Stora invests in Brazil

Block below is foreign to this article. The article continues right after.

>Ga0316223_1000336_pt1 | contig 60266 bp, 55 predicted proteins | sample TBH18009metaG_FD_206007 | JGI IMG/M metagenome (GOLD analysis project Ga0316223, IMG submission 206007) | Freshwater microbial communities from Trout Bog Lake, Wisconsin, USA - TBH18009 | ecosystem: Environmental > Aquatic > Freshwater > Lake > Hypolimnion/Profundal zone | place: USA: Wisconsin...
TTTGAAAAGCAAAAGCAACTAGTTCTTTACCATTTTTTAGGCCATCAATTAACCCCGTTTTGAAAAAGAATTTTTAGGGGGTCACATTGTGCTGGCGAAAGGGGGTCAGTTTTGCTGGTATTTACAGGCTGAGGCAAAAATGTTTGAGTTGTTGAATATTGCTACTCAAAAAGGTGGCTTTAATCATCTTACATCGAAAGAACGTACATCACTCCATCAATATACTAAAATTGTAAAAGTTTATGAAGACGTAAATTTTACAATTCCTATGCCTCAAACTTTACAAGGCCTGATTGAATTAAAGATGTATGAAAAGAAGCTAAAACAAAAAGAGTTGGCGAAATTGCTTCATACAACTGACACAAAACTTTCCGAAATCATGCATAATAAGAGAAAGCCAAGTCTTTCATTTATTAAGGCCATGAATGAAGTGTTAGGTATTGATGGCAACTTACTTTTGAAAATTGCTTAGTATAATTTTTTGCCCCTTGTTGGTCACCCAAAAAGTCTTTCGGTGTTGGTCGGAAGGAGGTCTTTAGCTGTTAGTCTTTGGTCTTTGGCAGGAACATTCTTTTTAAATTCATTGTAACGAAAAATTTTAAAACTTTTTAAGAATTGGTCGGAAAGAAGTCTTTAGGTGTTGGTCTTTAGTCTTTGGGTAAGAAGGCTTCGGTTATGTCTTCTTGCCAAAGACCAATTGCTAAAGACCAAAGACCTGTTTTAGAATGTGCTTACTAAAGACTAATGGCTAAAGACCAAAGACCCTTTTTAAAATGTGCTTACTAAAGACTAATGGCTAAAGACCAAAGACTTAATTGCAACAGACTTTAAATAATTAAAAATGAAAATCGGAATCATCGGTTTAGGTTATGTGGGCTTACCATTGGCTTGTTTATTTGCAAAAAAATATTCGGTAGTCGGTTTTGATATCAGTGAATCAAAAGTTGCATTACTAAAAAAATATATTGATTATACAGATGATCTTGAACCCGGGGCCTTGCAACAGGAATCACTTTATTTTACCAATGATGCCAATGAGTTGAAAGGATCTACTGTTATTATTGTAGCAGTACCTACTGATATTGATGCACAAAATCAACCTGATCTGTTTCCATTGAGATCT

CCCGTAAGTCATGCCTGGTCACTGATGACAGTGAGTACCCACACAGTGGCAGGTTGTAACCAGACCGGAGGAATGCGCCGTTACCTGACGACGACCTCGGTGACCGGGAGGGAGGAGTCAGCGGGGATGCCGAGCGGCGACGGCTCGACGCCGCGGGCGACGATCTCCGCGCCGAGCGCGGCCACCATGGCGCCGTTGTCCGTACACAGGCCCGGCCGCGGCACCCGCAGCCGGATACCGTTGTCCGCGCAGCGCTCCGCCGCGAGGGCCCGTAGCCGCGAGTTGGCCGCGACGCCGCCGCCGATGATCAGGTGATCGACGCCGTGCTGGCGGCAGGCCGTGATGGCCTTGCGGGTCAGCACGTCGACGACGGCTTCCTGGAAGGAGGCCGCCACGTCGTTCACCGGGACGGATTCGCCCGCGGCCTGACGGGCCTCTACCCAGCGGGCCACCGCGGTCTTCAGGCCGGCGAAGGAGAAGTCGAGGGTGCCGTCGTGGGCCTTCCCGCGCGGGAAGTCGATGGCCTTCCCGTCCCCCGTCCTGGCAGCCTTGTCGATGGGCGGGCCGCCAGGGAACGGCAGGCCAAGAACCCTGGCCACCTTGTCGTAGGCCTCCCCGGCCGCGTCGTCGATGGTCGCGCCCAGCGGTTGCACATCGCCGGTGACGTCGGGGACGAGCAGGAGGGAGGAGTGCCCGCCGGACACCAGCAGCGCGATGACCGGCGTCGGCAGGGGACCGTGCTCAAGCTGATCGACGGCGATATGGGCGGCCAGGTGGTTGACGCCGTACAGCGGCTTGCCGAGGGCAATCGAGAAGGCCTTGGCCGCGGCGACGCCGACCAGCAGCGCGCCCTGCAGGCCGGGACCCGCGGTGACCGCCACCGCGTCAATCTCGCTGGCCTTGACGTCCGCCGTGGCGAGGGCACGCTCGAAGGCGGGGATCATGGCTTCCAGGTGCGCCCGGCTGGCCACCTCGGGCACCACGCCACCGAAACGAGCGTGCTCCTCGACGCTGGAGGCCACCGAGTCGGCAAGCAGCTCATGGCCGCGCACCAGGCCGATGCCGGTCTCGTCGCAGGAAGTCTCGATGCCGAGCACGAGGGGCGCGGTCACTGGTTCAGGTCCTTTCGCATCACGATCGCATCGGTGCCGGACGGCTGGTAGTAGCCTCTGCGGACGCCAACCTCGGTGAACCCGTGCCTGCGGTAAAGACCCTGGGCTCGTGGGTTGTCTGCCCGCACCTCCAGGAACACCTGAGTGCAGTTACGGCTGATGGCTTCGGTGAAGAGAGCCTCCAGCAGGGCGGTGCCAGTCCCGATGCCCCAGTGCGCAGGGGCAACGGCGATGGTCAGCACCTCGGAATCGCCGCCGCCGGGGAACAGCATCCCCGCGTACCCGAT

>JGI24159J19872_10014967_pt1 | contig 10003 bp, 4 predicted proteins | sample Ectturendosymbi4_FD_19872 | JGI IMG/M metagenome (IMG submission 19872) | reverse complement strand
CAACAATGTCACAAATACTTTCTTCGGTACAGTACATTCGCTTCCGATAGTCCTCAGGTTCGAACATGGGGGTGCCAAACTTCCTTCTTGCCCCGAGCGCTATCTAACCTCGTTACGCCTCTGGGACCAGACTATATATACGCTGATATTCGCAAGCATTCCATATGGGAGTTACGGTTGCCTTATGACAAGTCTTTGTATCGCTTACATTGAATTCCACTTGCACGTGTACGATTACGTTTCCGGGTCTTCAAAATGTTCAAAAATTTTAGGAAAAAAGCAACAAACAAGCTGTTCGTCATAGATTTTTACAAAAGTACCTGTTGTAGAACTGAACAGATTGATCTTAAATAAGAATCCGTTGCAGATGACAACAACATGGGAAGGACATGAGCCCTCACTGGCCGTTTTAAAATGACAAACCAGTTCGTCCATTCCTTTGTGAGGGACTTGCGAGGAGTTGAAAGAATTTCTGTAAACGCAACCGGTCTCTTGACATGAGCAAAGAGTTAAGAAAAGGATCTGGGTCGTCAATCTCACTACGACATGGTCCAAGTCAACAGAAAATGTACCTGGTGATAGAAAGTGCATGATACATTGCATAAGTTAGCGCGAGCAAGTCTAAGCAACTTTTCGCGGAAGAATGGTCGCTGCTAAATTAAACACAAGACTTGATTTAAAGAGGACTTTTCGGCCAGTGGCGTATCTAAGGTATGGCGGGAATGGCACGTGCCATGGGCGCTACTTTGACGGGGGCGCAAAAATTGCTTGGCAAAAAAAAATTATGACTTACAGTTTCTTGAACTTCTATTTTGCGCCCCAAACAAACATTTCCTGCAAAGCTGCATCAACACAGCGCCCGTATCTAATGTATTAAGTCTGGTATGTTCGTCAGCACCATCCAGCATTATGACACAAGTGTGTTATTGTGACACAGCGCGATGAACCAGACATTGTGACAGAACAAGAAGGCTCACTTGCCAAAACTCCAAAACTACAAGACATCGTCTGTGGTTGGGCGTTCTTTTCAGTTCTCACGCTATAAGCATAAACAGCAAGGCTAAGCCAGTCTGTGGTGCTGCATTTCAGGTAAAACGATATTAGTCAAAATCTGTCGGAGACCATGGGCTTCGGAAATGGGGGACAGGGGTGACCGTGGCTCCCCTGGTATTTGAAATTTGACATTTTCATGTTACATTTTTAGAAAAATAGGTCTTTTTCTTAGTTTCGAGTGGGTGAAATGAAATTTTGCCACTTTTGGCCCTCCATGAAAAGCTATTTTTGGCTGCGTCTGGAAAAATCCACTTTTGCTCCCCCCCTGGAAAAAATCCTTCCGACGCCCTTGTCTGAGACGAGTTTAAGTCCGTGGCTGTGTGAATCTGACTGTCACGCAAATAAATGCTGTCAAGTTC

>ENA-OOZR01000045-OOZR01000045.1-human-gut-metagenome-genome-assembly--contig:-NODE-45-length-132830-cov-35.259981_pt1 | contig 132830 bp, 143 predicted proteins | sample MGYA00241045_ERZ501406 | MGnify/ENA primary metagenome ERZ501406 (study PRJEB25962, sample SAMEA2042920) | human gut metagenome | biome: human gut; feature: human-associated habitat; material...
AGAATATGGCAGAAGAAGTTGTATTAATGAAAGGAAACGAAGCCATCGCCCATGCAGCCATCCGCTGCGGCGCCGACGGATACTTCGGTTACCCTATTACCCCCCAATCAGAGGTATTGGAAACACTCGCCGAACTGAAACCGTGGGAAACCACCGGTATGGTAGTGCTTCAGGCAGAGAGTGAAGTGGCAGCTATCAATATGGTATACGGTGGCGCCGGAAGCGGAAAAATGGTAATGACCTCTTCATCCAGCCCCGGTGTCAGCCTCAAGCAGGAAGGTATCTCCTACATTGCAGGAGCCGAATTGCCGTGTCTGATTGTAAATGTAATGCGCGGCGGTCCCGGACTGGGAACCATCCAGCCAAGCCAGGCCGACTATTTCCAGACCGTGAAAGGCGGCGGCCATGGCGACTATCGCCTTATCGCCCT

STORA and Odebrecht SA, Brazil, are each to own 50 percent of the Veracruz pulp project in Brazil. The project is a first step in STORA's future expansion into new high-growth markets and aims at securing a raw materials base. The cost of the project will total an estimated USD 1.5 billion. The raw material will be supplied from eucalyptus plantations close to the plant. The project has been environmentally approved by the Brazilian authorities and is expected to be completed in 2001-2002. * * * STORA has signed an agreement in principle with the Brazilian company, Odebrecht SA, to participate on a 50-50 basis in the construction of a single- line pulp mill that will have an annual capacity of 750,000 tonnes of short- fiber pulp. The estimated total cost of the Veracruz project is approximately USD 1.5 billion. It is anticipated that the mill will be completed in 2001-2002. The forest raw material will be supplied from eucalyptus plantations in the province of Bahia, where the mill will be located. The average transportation distance between the plantations and the mill is less than 60 kilometers. In order to supply the pulp mill, which will be 100-percent self-sufficient, about 160,000 hectares are needed, of which some 80,000 hectares are plantation land. Most of this has already been acquired in the area, which is situated about 1,200 km north of Rio de Janeiro and some 60 km from the Atlantic coast. Approximately 50 percent of the acquired land is being used for plantation cultivation, while the balance will remain fallow for environmental reasons. No felling operations will be conducted in the rain forest. Odebrecht has been responsible for the Veracruz project since 1991 and has already obtained permits, including environmental approvals, from the Brazilian authorities. The project is being financed partly through shareholders' equity, which will total USD 600 million (of which STORA accounts for USD 300 million) and partly through borrowing. * * * "First and foremost, the Veracruz project should be seen as part of, or a first step in, our efforts to produce fine papers in new high-growth markets," comments STORA's Chief Executive Officer, Lars-Åke Helgesson. "In addition, there will be opportunities to deliver short-fiber pulp to STORA's plants in Europe at competitive prices. One of the requirements from our side has been that the project must stand on its own merits and show favorable profitability, irrespective of paper production. The Veracruz project meets these requirements." Among other measures during the consolidation process in 1991-1996, STORA phased out all operations that were unrelated to the forest industries sector and at the same time refocused on two core product areas, graphic papers, which includes both printing and fine papers, and high-quality board for packaging applications. The investments made in recent years have concentrated mainly on these two areas. In terms of the European and North American operations, work is in progress to complete the task of concentrating production to units with long-term competitiveness. "Investments already made and in progress mean that during the years ahead we can increase our capacity by about one million tonnes, or 15 percent, compared with 1996," says Lars-Åke Helgesson. "For some time, we have also been reviewing opportunities to become involved in new high-growth markets that offer greater growth than we are currently experiencing in our main markets in Europe and North America. This is not only a question of marketing but also, and to a large degree, production in order to take advantage of the natural production potential that exists." Consumption patterns in Southeast Asia differ from European patterns. In these new markets, the consumption of fine papers accounts for 72 percent of the total consumption of graphic papers, compared with 41 percent in Europe. The pattern is roughly the same in Latin America. The demand for fine papers in Southeast Asia up to year 2010 is expected to increase from 12 million tonnes in 1995 to nearly 29 million tonnes, corresponding to an annual growth of 6 percent. "A prerequisite for the cost-efficient production of fine papers in Southeast Asia is that we secure access to long-term and assured supplies of low-cost short-fiber pulp," continues Lars-Åke Helgesson. "That is why pulp production must come first. This form of production would not necessarily have to be in the same location as the fine-paper production. However, in the case of Veracruz, the opportunities exist, at a later stage, to expand into paper production. The crucial factor is to ensure that we utilize the full value of the cheap fiber," he emphasizes. "We studied a large number of projects," notes Helgesson. "We have looked at profitability, localization, land-ownership opportunities (which are important for maintaining low costs), wood growth, infrastructure, environmental issues, possible cooperation partners, and other aspects. We have found that the Veracruz project fulfills our criteria within all areas." Note to editors: STORA is one of the world's leading forest products groups, with a total production capacity of approximately six million tonnes of paper and board. STORA also produces pulp and sawn timber and is one of Sweden's largest forest owners. The Group is also a major power supplier. In 1996, the STORA Group had sales of slightly more than SEK 45 billion, of which European markets accounted for 89 percent. Markets outside Europe and North America accounted for 8 percent of sales in 1996. STORA has approximately 21,000 employees active in some 20 countries. STORA's cooperation partner in this project, Odebrecht SA, is one of the largest corporate groups in Brazil. It has operations in the construction, petrochemicals and telecommunications fields. Odebrecht is listed on both the São Paulo and Rio de Janeiro stock exchanges and the company is controlled by the Odebrecht family. It has annual sales of about USD 4.3 billion (1996), with 39,600 employees. Short-fiber pulp is produced from eucalyptus, birch, aspen and beech. The pulp, which has high whiteness, is particularly well suited for the production of fine papers, which in turn are used as copier paper (uncoated fine paper), or for the printing of books and catalogs (coated fine paper), among other applications. STORA has more than 30 years experience of managing eucalyptus plantations. In Celbi, STORA's operation in Portugal, the Group has 60,000 hectares of eucalyptus plantations and is engaged in a world-leading research program within genetics, among other fields, to improve the growth and pulp and paper properties of eucalyptus fiber.